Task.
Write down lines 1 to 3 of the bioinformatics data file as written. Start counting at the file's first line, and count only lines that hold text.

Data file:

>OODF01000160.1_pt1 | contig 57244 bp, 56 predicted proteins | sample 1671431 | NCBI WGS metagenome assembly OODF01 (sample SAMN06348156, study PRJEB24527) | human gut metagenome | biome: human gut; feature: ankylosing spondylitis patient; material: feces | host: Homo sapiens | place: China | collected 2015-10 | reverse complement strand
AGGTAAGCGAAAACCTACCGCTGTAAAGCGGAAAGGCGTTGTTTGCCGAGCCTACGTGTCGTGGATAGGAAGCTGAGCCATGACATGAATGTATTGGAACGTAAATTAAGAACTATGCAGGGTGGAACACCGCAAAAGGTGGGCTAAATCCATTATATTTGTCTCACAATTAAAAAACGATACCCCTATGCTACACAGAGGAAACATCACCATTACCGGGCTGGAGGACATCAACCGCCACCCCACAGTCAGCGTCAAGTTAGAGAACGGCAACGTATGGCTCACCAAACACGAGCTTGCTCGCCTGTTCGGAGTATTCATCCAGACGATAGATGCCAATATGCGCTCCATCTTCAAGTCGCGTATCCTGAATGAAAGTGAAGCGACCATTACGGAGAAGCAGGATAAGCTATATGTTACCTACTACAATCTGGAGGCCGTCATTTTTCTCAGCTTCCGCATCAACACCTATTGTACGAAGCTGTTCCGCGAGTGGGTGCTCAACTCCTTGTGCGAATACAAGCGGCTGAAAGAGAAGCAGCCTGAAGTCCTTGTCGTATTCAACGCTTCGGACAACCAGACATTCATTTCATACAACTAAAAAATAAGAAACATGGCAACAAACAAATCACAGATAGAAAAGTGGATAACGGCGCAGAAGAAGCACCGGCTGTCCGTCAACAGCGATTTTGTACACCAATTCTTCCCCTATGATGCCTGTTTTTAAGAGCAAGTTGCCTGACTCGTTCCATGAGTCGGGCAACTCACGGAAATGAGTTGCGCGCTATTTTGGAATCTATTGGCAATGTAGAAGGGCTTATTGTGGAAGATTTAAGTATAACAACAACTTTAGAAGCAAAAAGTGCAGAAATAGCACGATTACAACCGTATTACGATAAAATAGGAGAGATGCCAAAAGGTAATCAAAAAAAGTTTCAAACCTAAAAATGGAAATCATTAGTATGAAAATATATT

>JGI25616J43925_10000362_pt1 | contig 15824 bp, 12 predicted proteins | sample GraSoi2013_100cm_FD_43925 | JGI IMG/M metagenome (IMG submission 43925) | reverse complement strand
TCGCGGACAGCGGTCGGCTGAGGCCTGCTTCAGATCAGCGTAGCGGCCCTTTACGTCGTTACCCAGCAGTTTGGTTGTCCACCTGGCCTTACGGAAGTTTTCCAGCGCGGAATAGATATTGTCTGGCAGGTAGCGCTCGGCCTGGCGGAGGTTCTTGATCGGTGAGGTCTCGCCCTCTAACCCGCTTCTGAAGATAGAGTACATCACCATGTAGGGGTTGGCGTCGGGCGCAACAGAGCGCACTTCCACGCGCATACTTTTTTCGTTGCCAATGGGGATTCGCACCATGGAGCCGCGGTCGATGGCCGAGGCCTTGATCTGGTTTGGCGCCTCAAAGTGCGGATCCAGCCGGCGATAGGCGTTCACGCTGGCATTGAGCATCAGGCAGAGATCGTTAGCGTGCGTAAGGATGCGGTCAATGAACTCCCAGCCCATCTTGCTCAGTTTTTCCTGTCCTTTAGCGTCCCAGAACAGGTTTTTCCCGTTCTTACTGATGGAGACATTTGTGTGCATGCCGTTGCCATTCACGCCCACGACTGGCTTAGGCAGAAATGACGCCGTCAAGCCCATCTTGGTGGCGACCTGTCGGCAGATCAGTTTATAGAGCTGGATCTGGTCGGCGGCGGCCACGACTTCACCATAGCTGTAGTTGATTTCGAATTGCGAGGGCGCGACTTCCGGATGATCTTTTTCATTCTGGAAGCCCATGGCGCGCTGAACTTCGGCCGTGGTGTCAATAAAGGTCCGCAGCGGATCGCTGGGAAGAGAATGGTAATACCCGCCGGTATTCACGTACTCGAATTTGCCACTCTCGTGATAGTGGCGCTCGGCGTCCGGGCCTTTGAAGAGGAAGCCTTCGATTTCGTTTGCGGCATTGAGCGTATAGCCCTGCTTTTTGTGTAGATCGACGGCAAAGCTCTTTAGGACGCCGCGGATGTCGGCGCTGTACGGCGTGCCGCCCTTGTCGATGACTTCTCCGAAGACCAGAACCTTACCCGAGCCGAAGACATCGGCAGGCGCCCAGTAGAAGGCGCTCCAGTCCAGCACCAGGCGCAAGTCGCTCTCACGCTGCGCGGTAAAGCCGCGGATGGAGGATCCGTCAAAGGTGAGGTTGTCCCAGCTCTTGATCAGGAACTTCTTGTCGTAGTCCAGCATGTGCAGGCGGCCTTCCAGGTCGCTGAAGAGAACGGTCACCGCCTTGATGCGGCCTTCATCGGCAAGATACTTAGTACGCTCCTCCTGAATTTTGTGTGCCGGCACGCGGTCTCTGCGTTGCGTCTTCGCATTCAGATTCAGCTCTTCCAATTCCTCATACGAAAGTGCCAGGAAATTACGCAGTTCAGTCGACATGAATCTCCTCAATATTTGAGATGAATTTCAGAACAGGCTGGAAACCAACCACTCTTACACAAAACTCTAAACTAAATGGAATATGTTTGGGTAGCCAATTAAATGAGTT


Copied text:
>OODF01000160.1_pt1 | contig 57244 bp, 56 predicted proteins | sample 1671431 | NCBI WGS metagenome assembly OODF01 (sample SAMN06348156, study PRJEB24527) | human gut metagenome | biome: human gut; feature: ankylosing spondylitis patient; material: feces | host: Homo sapiens | place: China | collected 2015-10 | reverse complement strand
AGGTAAGCGAAAACCTACCGCTGTAAAGCGGAAAGGCGTTGTTTGCCGAGCCTACGTGTCGTGGATAGGAAGCTGAGCCATGACATGAATGTATTGGAACGTAAATTAAGAACTATGCAGGGTGGAACACCGCAAAAGGTGGGCTAAATCCATTATATTTGTCTCACAATTAAAAAACGATACCCCTATGCTACACAGAGGAAACATCACCATTACCGGGCTGGAGGACATCAACCGCCACCCCACAGTCAGCGTCAAGTTAGAGAACGGCAACGTATGGCTCACCAAACACGAGCTTGCTCGCCTGTTCGGAGTATTCATCCAGACGATAGATGCCAATATGCGCTCCATCTTCAAGTCGCGTATCCTGAATGAAAGTGAAGCGACCATTACGGAGAAGCAGGATAAGCTATATGTTACCTACTACAATCTGGAGGCCGTCATTTTTCTCAGCTTCCGCATCAACACCTATTGTACGAAGCTGTTCCGCGAGTGGGTGCTCAACTCCTTGTGCGAATACAAGCGGCTGAAAGAGAAGCAGCCTGAAGTCCTTGTCGTATTCAACGCTTCGGACAACCAGACATTCATTTCATACAACTAAAAAATAAGAAACATGGCAACAAACAAATCACAGATAGAAAAGTGGATAACGGCGCAGAAGAAGCACCGGCTGTCCGTCAACAGCGATTTTGTACACCAATTCTTCCCCTATGATGCCTGTTTTTAAGAGCAAGTTGCCTGACTCGTTCCATGAGTCGGGCAACTCACGGAAATGAGTTGCGCGCTATTTTGGAATCTATTGGCAATGTAGAAGGGCTTATTGTGGAAGATTTAAGTATAACAACAACTTTAGAAGCAAAAAGTGCAGAAATAGCACGATTACAACCGTATTACGATAAAATAGGAGAGATGCCAAAAGGTAATCAAAAAAAGTTTCAAACCTAAAAATGGAAATCATTAGTATGAAAATATATT

>JGI25616J43925_10000362_pt1 | contig 15824 bp, 12 predicted proteins | sample GraSoi2013_100cm_FD_43925 | JGI IMG/M metagenome (IMG submission 43925) | reverse complement strand